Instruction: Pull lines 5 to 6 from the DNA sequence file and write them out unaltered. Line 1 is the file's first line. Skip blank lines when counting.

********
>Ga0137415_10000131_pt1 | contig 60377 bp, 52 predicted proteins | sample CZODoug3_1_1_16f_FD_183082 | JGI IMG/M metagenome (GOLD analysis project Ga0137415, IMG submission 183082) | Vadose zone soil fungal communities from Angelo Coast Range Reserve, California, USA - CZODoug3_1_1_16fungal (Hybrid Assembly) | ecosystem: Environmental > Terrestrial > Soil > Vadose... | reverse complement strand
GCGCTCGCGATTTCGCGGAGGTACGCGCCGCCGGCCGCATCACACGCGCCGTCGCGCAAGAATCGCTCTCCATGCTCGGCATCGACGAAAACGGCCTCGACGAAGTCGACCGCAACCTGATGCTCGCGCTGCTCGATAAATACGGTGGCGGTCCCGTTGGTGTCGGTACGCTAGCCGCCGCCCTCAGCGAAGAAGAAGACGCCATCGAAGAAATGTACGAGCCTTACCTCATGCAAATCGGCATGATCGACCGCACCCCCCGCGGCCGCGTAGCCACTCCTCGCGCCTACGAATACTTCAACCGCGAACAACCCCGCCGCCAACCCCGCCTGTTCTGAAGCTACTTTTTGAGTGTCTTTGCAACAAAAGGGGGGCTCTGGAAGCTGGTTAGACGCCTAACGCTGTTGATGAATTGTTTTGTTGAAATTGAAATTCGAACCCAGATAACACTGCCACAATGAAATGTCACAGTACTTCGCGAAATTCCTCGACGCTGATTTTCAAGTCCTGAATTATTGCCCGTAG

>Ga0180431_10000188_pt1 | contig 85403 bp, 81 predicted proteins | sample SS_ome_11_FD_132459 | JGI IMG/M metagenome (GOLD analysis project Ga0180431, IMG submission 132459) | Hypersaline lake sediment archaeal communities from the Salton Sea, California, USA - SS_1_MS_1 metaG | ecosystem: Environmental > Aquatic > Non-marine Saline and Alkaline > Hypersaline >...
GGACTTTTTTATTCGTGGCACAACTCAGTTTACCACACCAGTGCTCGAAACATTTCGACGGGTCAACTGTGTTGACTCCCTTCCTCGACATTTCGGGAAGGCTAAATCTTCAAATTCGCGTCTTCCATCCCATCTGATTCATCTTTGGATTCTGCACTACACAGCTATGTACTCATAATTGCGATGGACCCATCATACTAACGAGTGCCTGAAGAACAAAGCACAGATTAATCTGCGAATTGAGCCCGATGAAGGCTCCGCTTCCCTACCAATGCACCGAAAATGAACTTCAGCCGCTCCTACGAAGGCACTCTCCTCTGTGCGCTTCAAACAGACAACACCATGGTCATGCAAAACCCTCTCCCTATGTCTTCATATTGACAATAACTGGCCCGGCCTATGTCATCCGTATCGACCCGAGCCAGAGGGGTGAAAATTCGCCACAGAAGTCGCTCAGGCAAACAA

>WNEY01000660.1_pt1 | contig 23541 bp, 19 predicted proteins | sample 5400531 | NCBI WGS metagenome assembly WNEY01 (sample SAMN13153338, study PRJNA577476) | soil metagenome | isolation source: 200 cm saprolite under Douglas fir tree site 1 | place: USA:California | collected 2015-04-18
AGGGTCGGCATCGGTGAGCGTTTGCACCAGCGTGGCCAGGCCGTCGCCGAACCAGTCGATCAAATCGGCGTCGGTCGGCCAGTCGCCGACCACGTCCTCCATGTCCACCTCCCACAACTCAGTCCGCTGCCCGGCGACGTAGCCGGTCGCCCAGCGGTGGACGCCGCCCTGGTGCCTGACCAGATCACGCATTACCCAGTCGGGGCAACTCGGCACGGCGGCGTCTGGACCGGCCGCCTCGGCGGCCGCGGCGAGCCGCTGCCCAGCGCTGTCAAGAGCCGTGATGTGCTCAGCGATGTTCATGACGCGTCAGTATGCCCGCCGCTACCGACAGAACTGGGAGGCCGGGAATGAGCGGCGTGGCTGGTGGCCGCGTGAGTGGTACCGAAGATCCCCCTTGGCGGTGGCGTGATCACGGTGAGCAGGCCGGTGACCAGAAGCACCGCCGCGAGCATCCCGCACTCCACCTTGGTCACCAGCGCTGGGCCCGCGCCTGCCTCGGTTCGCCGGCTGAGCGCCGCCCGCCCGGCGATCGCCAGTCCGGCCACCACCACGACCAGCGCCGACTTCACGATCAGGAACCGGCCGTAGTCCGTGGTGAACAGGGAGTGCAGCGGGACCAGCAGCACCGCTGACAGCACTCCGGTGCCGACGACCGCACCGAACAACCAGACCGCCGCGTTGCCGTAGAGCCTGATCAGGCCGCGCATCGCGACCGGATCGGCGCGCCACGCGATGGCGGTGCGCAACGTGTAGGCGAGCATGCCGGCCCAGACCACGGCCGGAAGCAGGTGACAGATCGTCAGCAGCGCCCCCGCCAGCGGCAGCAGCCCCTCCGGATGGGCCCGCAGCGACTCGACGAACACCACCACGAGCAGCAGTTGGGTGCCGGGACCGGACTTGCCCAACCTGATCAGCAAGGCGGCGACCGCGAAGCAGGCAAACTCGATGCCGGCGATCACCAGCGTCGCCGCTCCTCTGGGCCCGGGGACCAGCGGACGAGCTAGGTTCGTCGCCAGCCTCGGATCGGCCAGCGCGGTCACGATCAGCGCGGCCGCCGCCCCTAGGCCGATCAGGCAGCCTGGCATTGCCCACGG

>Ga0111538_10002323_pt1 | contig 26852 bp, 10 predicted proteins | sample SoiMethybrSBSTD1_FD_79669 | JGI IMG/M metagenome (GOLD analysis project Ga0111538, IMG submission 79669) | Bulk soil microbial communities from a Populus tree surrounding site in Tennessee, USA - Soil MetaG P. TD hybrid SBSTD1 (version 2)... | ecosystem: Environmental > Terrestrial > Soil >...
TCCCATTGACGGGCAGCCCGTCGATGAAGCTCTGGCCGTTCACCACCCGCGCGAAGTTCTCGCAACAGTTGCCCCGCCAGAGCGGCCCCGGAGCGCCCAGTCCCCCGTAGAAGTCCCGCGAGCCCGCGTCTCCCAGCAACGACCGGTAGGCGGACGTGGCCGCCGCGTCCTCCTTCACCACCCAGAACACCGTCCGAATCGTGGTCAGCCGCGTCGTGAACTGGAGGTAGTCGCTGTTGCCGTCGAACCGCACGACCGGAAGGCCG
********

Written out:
>WNEY01000660.1_pt1 | contig 23541 bp, 19 predicted proteins | sample 5400531 | NCBI WGS metagenome assembly WNEY01 (sample SAMN13153338, study PRJNA577476) | soil metagenome | isolation source: 200 cm saprolite under Douglas fir tree site 1 | place: USA:California | collected 2015-04-18
AGGGTCGGCATCGGTGAGCGTTTGCACCAGCGTGGCCAGGCCGTCGCCGAACCAGTCGATCAAATCGGCGTCGGTCGGCCAGTCGCCGACCACGTCCTCCATGTCCACCTCCCACAACTCAGTCCGCTGCCCGGCGACGTAGCCGGTCGCCCAGCGGTGGACGCCGCCCTGGTGCCTGACCAGATCACGCATTACCCAGTCGGGGCAACTCGGCACGGCGGCGTCTGGACCGGCCGCCTCGGCGGCCGCGGCGAGCCGCTGCCCAGCGCTGTCAAGAGCCGTGATGTGCTCAGCGATGTTCATGACGCGTCAGTATGCCCGCCGCTACCGACAGAACTGGGAGGCCGGGAATGAGCGGCGTGGCTGGTGGCCGCGTGAGTGGTACCGAAGATCCCCCTTGGCGGTGGCGTGATCACGGTGAGCAGGCCGGTGACCAGAAGCACCGCCGCGAGCATCCCGCACTCCACCTTGGTCACCAGCGCTGGGCCCGCGCCTGCCTCGGTTCGCCGGCTGAGCGCCGCCCGCCCGGCGATCGCCAGTCCGGCCACCACCACGACCAGCGCCGACTTCACGATCAGGAACCGGCCGTAGTCCGTGGTGAACAGGGAGTGCAGCGGGACCAGCAGCACCGCTGACAGCACTCCGGTGCCGACGACCGCACCGAACAACCAGACCGCCGCGTTGCCGTAGAGCCTGATCAGGCCGCGCATCGCGACCGGATCGGCGCGCCACGCGATGGCGGTGCGCAACGTGTAGGCGAGCATGCCGGCCCAGACCACGGCCGGAAGCAGGTGACAGATCGTCAGCAGCGCCCCCGCCAGCGGCAGCAGCCCCTCCGGATGGGCCCGCAGCGACTCGACGAACACCACCACGAGCAGCAGTTGGGTGCCGGGACCGGACTTGCCCAACCTGATCAGCAAGGCGGCGACCGCGAAGCAGGCAAACTCGATGCCGGCGATCACCAGCGTCGCCGCTCCTCTGGGCCCGGGGACCAGCGGACGAGCTAGGTTCGTCGCCAGCCTCGGATCGGCCAGCGCGGTCACGATCAGCGCGGCCGCCGCCCCTAGGCCGATCAGGCAGCCTGGCATTGCCCACGG